(4) “Duress” includes a direct or implied threat of force, violence, danger, hardship, or retribution sufficient to cause a reasonable person to acquiesce in or perform an act which he or she would otherwise not have submitted to or performed; a direct or implied threat to destroy, conceal, remove, confiscate, or possess any actual or purported passport or immigration document of the victim; or knowingly destroying, concealing, removing, confiscating, or possessing any actual or purported passport or immigration document of the victim.
(5) “Forced labor or services” means labor or services that are performed or provided by a person and are obtained or maintained through force, fraud, duress, or coercion, or equivalent conduct that would reasonably overbear the will of the person.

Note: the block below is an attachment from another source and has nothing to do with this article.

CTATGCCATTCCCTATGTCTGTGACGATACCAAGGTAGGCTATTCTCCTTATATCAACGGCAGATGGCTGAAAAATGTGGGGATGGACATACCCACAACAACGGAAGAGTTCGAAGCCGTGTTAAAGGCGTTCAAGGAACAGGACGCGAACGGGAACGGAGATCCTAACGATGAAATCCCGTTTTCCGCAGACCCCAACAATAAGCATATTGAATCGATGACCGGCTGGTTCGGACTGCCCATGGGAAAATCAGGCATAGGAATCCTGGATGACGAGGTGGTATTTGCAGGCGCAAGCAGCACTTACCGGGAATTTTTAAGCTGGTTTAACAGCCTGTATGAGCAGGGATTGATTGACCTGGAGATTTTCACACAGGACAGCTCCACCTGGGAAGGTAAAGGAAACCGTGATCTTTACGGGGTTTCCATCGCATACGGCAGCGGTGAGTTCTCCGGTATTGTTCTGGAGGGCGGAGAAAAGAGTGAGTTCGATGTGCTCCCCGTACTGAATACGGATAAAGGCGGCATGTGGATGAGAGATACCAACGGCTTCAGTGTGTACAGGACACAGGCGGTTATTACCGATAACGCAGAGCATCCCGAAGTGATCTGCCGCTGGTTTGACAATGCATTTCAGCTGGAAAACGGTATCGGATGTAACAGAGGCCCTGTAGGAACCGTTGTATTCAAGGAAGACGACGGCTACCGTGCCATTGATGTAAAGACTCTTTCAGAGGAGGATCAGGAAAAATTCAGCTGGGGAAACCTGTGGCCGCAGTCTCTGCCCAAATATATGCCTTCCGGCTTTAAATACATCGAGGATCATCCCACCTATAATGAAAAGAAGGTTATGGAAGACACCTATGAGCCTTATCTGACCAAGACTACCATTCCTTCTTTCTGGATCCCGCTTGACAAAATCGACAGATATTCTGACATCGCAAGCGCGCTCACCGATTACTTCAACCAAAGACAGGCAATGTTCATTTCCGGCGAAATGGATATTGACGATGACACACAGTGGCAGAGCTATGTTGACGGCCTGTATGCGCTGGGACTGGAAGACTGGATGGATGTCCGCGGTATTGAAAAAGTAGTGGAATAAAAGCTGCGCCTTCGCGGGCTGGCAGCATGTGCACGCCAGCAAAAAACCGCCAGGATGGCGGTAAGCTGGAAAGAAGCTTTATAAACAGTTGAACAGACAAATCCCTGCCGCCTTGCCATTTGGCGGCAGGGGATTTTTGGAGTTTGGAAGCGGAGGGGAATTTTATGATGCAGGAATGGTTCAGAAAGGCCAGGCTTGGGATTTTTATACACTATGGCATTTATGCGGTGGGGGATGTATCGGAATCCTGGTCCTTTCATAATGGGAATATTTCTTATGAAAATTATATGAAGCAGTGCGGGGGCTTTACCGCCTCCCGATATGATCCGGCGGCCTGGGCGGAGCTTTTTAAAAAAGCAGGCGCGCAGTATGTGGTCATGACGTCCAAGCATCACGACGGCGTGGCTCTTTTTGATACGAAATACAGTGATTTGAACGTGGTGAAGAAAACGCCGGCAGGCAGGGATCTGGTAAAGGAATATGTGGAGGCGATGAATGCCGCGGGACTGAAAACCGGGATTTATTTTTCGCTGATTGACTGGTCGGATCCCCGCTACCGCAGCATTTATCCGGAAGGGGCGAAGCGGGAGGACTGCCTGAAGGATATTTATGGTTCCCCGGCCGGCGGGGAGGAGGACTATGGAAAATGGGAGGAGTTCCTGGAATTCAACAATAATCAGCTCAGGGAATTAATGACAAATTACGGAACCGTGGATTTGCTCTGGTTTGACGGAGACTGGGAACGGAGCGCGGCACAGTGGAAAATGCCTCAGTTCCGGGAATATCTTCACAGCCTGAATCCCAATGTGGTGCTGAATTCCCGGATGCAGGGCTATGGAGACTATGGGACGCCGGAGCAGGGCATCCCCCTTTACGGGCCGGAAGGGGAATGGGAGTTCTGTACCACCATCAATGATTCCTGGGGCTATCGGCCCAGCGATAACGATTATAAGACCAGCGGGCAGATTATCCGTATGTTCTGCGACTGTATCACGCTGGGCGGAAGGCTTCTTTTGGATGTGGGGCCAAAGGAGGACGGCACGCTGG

(6) “Great bodily injury” means a significant or substantial physical injury.
(7) “Minor” means a person less than 18 years of age.
(8) “Serious harm” includes any harm, whether physical or nonphysical, including psychological, financial, or reputational harm, that is sufficiently serious, under all the surrounding circumstances, to compel a reasonable person of the same background and in the same circumstances to perform or to continue performing labor, services, or commercial sexual acts in order to avoid incurring that harm.
(i) The total circumstances, including the age of the victim, the relationship between the victim and the trafficker or agents of the trafficker, and any handicap or disability of the victim, shall be factors to consider in determining the presence of “deprivation or violation of the personal liberty of another,” “duress,” and “coercion” as described in this section.